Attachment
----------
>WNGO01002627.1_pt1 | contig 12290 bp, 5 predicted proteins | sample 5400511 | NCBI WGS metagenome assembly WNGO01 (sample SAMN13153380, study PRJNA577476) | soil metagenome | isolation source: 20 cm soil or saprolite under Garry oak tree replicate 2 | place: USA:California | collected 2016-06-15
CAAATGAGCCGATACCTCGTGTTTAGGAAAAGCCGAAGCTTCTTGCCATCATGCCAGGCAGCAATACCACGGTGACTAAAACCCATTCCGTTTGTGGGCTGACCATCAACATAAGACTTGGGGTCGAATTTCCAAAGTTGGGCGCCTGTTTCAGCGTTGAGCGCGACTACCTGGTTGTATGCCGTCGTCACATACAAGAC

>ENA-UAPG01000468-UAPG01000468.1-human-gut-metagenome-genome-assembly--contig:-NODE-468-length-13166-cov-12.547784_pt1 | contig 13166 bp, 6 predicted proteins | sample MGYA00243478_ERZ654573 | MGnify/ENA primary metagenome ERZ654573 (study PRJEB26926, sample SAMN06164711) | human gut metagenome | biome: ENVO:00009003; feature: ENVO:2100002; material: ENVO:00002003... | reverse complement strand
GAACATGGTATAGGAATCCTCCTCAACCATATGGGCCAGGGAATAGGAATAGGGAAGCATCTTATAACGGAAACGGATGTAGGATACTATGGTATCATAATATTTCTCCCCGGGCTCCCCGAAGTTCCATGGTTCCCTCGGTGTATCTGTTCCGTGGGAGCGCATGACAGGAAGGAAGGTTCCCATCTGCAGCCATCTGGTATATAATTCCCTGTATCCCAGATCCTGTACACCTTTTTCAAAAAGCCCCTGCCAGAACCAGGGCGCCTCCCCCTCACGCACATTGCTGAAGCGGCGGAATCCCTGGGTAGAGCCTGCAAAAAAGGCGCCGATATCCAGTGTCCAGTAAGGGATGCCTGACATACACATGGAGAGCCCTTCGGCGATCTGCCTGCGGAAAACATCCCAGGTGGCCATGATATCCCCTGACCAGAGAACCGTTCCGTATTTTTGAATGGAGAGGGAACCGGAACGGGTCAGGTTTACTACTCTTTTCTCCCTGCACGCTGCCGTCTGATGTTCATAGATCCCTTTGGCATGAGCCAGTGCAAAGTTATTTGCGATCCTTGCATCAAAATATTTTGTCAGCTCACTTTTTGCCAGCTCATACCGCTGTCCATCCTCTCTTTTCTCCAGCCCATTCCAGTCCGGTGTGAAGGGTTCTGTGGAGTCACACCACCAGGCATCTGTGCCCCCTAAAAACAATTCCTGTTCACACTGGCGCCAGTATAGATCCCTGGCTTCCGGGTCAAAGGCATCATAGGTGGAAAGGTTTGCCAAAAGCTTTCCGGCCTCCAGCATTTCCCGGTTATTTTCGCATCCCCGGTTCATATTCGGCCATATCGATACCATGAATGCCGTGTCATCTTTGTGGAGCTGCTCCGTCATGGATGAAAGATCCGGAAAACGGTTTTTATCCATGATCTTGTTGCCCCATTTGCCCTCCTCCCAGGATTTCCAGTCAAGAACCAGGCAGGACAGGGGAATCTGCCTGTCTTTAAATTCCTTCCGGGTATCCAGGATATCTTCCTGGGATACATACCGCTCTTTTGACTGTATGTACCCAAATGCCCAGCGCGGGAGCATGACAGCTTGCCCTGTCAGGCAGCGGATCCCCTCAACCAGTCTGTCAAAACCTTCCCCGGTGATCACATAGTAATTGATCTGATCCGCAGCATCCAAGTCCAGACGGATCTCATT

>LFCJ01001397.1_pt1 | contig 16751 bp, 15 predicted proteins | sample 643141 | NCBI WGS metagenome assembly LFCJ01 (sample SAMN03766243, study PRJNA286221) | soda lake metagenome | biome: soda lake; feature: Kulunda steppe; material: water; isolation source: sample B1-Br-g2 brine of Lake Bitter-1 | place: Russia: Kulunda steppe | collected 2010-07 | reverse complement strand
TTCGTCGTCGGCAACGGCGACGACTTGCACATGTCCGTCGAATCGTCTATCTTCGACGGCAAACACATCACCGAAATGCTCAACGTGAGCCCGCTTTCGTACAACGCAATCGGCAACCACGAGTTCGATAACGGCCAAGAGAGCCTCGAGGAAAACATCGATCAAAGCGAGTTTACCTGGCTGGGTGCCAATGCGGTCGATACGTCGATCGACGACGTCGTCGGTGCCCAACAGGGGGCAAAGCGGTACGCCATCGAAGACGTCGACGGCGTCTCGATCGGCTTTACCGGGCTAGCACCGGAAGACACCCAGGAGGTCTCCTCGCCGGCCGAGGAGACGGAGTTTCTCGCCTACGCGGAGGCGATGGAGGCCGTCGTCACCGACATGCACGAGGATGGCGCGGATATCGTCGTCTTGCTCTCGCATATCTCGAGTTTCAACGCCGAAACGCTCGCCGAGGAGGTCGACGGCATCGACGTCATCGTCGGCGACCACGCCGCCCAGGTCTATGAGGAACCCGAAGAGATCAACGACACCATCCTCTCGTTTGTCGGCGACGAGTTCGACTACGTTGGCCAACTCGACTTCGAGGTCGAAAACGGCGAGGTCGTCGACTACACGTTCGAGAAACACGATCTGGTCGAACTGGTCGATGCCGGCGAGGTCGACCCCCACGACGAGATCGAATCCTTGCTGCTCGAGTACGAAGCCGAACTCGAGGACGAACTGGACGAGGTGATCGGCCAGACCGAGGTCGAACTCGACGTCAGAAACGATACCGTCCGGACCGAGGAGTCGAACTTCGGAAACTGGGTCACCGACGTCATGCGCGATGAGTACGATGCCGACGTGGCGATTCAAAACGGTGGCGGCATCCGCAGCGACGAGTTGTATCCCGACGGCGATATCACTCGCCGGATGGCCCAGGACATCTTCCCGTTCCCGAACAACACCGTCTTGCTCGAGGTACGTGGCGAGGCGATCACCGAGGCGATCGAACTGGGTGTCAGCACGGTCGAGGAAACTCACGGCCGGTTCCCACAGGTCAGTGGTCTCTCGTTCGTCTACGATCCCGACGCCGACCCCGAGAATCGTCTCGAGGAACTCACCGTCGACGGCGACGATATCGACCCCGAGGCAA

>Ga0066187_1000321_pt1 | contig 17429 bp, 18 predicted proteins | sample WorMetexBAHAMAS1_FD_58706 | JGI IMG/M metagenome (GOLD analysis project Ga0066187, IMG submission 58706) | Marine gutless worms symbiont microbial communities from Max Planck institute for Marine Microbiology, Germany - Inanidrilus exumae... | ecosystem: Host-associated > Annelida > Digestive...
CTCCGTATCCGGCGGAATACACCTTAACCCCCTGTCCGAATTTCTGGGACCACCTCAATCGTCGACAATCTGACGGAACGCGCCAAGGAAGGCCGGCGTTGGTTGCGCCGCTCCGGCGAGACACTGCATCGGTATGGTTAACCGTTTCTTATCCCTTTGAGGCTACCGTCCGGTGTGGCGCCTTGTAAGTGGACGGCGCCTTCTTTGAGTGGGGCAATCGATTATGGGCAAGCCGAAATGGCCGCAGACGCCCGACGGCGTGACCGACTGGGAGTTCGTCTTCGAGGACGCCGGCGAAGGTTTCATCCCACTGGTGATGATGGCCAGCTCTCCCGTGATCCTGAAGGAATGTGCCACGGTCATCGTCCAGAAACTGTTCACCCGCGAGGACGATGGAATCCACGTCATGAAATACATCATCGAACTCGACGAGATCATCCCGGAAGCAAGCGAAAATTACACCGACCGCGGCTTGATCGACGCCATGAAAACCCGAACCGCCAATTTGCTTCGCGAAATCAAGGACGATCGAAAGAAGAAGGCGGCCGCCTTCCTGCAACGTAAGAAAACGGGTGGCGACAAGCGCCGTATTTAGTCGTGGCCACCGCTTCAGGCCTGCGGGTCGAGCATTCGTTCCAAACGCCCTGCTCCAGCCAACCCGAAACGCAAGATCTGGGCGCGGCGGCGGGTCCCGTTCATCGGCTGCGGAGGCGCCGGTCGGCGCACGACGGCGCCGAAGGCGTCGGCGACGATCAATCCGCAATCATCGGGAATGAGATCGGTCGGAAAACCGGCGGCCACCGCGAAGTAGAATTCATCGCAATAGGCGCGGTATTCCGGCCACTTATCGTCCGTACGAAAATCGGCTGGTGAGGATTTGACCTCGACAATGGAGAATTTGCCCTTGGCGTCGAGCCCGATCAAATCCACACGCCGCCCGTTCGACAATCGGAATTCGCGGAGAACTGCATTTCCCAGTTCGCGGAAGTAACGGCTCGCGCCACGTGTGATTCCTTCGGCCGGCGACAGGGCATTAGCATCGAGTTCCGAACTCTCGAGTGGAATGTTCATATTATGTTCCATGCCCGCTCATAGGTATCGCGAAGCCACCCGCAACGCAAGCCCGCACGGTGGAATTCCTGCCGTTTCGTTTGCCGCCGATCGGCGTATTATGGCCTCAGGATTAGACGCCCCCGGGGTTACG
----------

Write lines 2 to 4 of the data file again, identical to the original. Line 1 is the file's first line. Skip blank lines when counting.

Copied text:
CAAATGAGCCGATACCTCGTGTTTAGGAAAAGCCGAAGCTTCTTGCCATCATGCCAGGCAGCAATACCACGGTGACTAAAACCCATTCCGTTTGTGGGCTGACCATCAACATAAGACTTGGGGTCGAATTTCCAAAGTTGGGCGCCTGTTTCAGCGTTGAGCGCGACTACCTGGTTGTATGCCGTCGTCACATACAAGAC

>ENA-UAPG01000468-UAPG01000468.1-human-gut-metagenome-genome-assembly--contig:-NODE-468-length-13166-cov-12.547784_pt1 | contig 13166 bp, 6 predicted proteins | sample MGYA00243478_ERZ654573 | MGnify/ENA primary metagenome ERZ654573 (study PRJEB26926, sample SAMN06164711) | human gut metagenome | biome: ENVO:00009003; feature: ENVO:2100002; material: ENVO:00002003... | reverse complement strand
GAACATGGTATAGGAATCCTCCTCAACCATATGGGCCAGGGAATAGGAATAGGGAAGCATCTTATAACGGAAACGGATGTAGGATACTATGGTATCATAATATTTCTCCCCGGGCTCCCCGAAGTTCCATGGTTCCCTCGGTGTATCTGTTCCGTGGGAGCGCATGACAGGAAGGAAGGTTCCCATCTGCAGCCATCTGGTATATAATTCCCTGTATCCCAGATCCTGTACACCTTTTTCAAAAAGCCCCTGCCAGAACCAGGGCGCCTCCCCCTCACGCACATTGCTGAAGCGGCGGAATCCCTGGGTAGAGCCTGCAAAAAAGGCGCCGATATCCAGTGTCCAGTAAGGGATGCCTGACATACACATGGAGAGCCCTTCGGCGATCTGCCTGCGGAAAACATCCCAGGTGGCCATGATATCCCCTGACCAGAGAACCGTTCCGTATTTTTGAATGGAGAGGGAACCGGAACGGGTCAGGTTTACTACTCTTTTCTCCCTGCACGCTGCCGTCTGATGTTCATAGATCCCTTTGGCATGAGCCAGTGCAAAGTTATTTGCGATCCTTGCATCAAAATATTTTGTCAGCTCACTTTTTGCCAGCTCATACCGCTGTCCATCCTCTCTTTTCTCCAGCCCATTCCAGTCCGGTGTGAAGGGTTCTGTGGAGTCACACCACCAGGCATCTGTGCCCCCTAAAAACAATTCCTGTTCACACTGGCGCCAGTATAGATCCCTGGCTTCCGGGTCAAAGGCATCATAGGTGGAAAGGTTTGCCAAAAGCTTTCCGGCCTCCAGCATTTCCCGGTTATTTTCGCATCCCCGGTTCATATTCGGCCATATCGATACCATGAATGCCGTGTCATCTTTGTGGAGCTGCTCCGTCATGGATGAAAGATCCGGAAAACGGTTTTTATCCATGATCTTGTTGCCCCATTTGCCCTCCTCCCAGGATTTCCAGTCAAGAACCAGGCAGGACAGGGGAATCTGCCTGTCTTTAAATTCCTTCCGGGTATCCAGGATATCTTCCTGGGATACATACCGCTCTTTTGACTGTATGTACCCAAATGCCCAGCGCGGGAGCATGACAGCTTGCCCTGTCAGGCAGCGGATCCCCTCAACCAGTCTGTCAAAACCTTCCCCGGTGATCACATAGTAATTGATCTGATCCGCAGCATCCAAGTCCAGACGGATCTCATT